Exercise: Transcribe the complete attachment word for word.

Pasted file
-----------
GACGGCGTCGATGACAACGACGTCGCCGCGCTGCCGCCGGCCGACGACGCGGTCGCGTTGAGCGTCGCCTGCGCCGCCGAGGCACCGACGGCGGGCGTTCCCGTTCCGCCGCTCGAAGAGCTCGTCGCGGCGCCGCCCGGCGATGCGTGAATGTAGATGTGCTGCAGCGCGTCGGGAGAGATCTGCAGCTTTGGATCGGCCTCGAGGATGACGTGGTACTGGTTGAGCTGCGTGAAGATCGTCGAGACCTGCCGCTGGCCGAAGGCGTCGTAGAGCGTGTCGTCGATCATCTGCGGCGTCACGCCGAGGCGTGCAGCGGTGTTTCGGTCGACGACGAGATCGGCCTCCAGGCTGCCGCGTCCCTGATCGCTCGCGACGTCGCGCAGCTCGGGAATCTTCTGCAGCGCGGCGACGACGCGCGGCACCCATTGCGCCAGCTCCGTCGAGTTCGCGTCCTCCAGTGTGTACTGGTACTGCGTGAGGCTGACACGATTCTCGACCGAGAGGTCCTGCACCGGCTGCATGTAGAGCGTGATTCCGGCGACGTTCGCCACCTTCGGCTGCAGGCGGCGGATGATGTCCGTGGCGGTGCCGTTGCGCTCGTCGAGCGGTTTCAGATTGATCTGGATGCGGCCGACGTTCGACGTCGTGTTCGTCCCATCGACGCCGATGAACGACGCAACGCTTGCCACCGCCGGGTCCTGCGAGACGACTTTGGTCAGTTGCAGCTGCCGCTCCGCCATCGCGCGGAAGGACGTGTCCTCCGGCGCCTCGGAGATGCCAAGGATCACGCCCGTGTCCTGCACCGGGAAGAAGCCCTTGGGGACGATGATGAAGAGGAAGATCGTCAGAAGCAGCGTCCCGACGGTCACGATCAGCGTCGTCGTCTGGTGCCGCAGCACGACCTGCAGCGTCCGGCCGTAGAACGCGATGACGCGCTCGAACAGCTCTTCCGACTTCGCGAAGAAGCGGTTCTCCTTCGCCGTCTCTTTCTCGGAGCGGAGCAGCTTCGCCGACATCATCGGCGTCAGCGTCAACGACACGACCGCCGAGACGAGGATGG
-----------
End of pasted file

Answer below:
GACGGCGTCGATGACAACGACGTCGCCGCGCTGCCGCCGGCCGACGACGCGGTCGCGTTGAGCGTCGCCTGCGCCGCCGAGGCACCGACGGCGGGCGTTCCCGTTCCGCCGCTCGAAGAGCTCGTCGCGGCGCCGCCCGGCGATGCGTGAATGTAGATGTGCTGCAGCGCGTCGGGAGAGATCTGCAGCTTTGGATCGGCCTCGAGGATGACGTGGTACTGGTTGAGCTGCGTGAAGATCGTCGAGACCTGCCGCTGGCCGAAGGCGTCGTAGAGCGTGTCGTCGATCATCTGCGGCGTCACGCCGAGGCGTGCAGCGGTGTTTCGGTCGACGACGAGATCGGCCTCCAGGCTGCCGCGTCCCTGATCGCTCGCGACGTCGCGCAGCTCGGGAATCTTCTGCAGCGCGGCGACGACGCGCGGCACCCATTGCGCCAGCTCCGTCGAGTTCGCGTCCTCCAGTGTGTACTGGTACTGCGTGAGGCTGACACGATTCTCGACCGAGAGGTCCTGCACCGGCTGCATGTAGAGCGTGATTCCGGCGACGTTCGCCACCTTCGGCTGCAGGCGGCGGATGATGTCCGTGGCGGTGCCGTTGCGCTCGTCGAGCGGTTTCAGATTGATCTGGATGCGGCCGACGTTCGACGTCGTGTTCGTCCCATCGACGCCGATGAACGACGCAACGCTTGCCACCGCCGGGTCCTGCGAGACGACTTTGGTCAGTTGCAGCTGCCGCTCCGCCATCGCGCGGAAGGACGTGTCCTCCGGCGCCTCGGAGATGCCAAGGATCACGCCCGTGTCCTGCACCGGGAAGAAGCCCTTGGGGACGATGATGAAGAGGAAGATCGTCAGAAGCAGCGTCCCGACGGTCACGATCAGCGTCGTCGTCTGGTGCCGCAGCACGACCTGCAGCGTCCGGCCGTAGAACGCGATGACGCGCTCGAACAGCTCTTCCGACTTCGCGAAGAAGCGGTTCTCCTTCGCCGTCTCTTTCTCGGAGCGGAGCAGCTTCGCCGACATCATCGGCGTCAGCGTCAACGACACGACCGCCGAGACGAGGATGG